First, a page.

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The Guardian - UK
The Guardian - UK
by Niels de Hoog, Antonio Voce, Elena Morresi, Manisha Ganguly and Ashley Kirk

How war destroyed Gaza’s neighbourhoods – visual investigation

A Guardian investigation has detailed the mass destruction of buildings and land in three neighbourhoods in Gaza.

Using satellite imagery and open-source evidence, the investigation found damage to more than 250 residential buildings, 17 schools and universities, 16 mosques, three hospitals, three cemeteries and 150 agricultural greenhouses.

Entire buildings have been levelled, fields flattened and places of worship wiped off the map in the course of Israel’s war against Hamas in Gaza, launched after the Hamas attack on Israel on 7 October.

The destruction has not only forced 1.9 million people to leave their homes but also made it impossible for many to return. This has led some experts to describe what is happening in Gaza as “domicide”, defined as the widespread, deliberate destruction of the home to make it uninhabitable, preventing the return of displaced people. The concept is not recognised in law.

The Israeli military says that its fight is against Hamas and not Gaza, that its bombardment is proportional to the threat posed by Hamas and that it is making every effort to warn citizens of imminent attacks.

An IDF spokesperson told the Guardian: “Hamas operates nearby, underneath, and within densely populated areas as a matter of routine operational practice. As part of the IDF’s operations, it [has] been carrying out strikes on military targets, as well as locating and destroying infrastructure when imperatively required to achieve the goals of the war.”

Rajagopal, Azzouz and Coward all said the evidence in the Guardian investigation was in line with their understanding of events in Gaza as a form of domicide.

“The utter annihilation of Beit Hanoun and the destruction of al-Zahra and Khan Younis, are evidence that Israeli use of force has made life impossible by making them uninhabitable,” said Rajagopal, the UN rapporteur. “All that matters to live a dignified and secure life is destroyed and that is not legal or legitimate under any sense of a law-based world.”

Coward, the Queen Mary University professor, said: “The destruction of homes plays a key role in both the displacement – communities cannot return if they have no home to return to – and the destruction of communities, as homes are destroyed and families displaced so all the things that make a community cohesive are destroyed and they are scattered to many different places.”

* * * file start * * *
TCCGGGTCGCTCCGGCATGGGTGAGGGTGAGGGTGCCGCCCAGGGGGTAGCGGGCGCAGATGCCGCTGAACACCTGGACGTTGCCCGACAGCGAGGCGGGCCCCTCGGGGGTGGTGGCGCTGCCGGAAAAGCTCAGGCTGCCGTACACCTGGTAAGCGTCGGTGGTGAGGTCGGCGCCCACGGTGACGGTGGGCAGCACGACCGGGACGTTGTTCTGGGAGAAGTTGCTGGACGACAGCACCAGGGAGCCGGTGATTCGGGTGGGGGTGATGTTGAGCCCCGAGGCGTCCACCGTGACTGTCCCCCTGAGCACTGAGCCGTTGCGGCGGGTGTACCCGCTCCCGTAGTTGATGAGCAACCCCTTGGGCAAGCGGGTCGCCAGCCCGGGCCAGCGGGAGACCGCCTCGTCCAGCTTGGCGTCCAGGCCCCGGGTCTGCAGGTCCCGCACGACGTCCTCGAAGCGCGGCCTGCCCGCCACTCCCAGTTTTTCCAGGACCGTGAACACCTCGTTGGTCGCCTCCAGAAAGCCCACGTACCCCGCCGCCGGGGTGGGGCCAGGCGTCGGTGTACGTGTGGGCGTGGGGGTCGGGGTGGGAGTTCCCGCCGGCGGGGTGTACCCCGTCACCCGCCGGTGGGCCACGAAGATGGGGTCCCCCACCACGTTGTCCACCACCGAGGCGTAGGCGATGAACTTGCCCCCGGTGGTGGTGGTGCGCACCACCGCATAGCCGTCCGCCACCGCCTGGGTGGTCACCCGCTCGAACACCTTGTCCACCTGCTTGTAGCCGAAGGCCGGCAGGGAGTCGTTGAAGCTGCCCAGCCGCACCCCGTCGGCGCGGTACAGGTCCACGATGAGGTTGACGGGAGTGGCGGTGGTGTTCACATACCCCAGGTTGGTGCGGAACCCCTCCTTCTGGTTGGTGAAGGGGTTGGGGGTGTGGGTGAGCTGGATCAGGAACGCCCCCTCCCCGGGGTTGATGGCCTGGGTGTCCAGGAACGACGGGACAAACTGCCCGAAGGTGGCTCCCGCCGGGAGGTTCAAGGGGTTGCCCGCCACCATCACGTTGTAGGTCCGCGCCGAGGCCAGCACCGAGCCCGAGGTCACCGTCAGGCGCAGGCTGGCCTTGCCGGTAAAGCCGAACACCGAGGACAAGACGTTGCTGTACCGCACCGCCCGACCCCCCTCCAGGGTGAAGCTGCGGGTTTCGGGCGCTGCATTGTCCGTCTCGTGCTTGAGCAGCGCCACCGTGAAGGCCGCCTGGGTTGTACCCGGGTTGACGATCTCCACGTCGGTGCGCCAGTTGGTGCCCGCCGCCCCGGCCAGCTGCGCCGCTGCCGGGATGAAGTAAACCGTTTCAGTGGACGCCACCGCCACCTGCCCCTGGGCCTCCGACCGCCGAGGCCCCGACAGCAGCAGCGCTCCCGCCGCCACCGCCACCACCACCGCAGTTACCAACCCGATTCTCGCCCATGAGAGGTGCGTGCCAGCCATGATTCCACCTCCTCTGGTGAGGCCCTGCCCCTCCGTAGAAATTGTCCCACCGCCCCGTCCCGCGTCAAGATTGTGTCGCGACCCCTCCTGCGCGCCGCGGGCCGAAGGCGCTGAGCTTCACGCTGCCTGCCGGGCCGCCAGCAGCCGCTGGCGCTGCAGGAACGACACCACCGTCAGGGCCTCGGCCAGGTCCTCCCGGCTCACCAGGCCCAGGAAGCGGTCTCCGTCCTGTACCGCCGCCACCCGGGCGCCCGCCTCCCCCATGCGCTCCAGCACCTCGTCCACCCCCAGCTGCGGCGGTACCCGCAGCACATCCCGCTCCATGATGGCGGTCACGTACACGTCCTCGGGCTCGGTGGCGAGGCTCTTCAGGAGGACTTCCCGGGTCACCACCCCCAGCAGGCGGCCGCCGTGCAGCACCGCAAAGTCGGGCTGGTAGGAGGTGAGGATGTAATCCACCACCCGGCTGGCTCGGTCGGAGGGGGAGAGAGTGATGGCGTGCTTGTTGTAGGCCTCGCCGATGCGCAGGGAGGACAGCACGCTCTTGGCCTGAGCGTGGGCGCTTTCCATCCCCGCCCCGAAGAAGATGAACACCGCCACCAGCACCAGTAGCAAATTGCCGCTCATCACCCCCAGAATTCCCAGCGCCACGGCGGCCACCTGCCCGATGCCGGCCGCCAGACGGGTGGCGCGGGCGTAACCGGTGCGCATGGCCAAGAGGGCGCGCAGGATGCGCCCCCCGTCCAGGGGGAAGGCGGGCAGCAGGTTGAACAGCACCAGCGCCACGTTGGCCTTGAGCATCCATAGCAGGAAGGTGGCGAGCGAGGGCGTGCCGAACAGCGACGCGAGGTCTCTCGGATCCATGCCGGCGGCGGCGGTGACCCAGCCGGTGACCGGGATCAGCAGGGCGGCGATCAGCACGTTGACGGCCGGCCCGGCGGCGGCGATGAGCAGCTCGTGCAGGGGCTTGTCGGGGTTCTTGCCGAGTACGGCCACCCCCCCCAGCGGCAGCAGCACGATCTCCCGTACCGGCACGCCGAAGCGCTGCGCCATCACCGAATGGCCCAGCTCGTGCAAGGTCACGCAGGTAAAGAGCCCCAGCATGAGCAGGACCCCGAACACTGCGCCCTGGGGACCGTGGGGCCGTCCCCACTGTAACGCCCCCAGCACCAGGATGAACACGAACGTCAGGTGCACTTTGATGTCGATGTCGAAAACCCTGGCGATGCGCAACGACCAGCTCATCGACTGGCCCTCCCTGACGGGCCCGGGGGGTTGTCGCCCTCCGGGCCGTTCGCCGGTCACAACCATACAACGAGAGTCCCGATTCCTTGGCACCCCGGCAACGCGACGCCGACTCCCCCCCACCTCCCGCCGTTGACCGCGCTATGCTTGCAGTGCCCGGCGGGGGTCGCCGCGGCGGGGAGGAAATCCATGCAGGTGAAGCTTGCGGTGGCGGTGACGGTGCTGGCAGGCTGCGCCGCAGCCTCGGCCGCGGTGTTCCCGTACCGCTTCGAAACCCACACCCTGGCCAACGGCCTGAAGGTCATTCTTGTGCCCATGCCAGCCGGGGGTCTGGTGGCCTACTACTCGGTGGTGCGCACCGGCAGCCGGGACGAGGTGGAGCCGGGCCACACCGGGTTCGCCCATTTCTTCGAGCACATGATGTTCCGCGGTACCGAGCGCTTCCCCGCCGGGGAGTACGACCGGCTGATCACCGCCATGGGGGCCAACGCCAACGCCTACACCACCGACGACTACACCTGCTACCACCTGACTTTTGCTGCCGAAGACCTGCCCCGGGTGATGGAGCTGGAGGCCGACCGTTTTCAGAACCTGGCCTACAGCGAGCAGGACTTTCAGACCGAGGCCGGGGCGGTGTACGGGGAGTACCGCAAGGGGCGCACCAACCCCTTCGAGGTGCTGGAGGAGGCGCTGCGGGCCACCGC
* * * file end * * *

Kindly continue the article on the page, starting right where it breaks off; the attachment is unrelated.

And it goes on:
Azzouz said: “The Guardian investigation shows how Israel weaponises architecture in Gaza, destroying Palestinians’ cultural heritage sites and their everyday urban fabric.”

Displaced Palestinians, who fled their houses due to Israeli strikes, shelter in a tent camp in Khan Younis
Displaced Palestinians, who fled their houses due to Israeli strikes, shelter in a tent camp in Khan Younis Photograph: Mohammed Salem/Reuters

Corey Scher and Jamon Van Den Hoek estimate that between 142,900 and 176,900 buildings had been damaged as of 17 January, which raises questions on how to rehabilitate Gaza when the war ends.

Coward added: “Looking at the images of al-Zahra, Khan Yunis and Beit Hanoun there is widespread destruction of civilian infrastructure such as schools, universities and shops. This destruction not only kills and displaces civilians, it destroys the sense that these places are home to a particular way of life. If you can’t shop or learn, you can’t form a sense of belonging or call a place home.”


Satellite imagery has been sourced from Planet Labs. Images prior to the 2023 conflict were taken in May 2023, while the damage evidence presented is from images taken on 30 November and 31 December 2023 and 5 January 2024. Satellite imagery from other dates was used for verification purposes. Some satellite imagery has also been sourced from Copernicus Sentinel.

The videos of the Beit Hanoun school and the Turkish-Palestinian friendship hospital were taken from social media footage that the Guardian has verified. The footage from the car in Beit Hanoun and the footage of the Khaled bin al-Walid mosque in Khan Younis were released by Reuters. The drone footage of the al-Zahra residential area was released by Getty. The footage of the street in Khan Younis was released by Associated Press.

Damaged areas have been verified against satellite imagery, user-generated multimedia footage, news reports or IDF updates.

The analysis by Corey Scher of the City University of New York and Jamon Van Den Hoek of Oregon State University only covers building damage, while the Guardian’s assessment also recorded agricultural damage.

To establish the existence and identity of particular areas or buildings, the Guardian used a variety of sources including UNOSAT damage analysis, social media, local news reports, company websites, Planet Labs, Open Street Maps, MapCarta, WikiMapia, Google Earth, Google Maps and

An area was confirmed as damaged only if two or more reporters managed to verify it.

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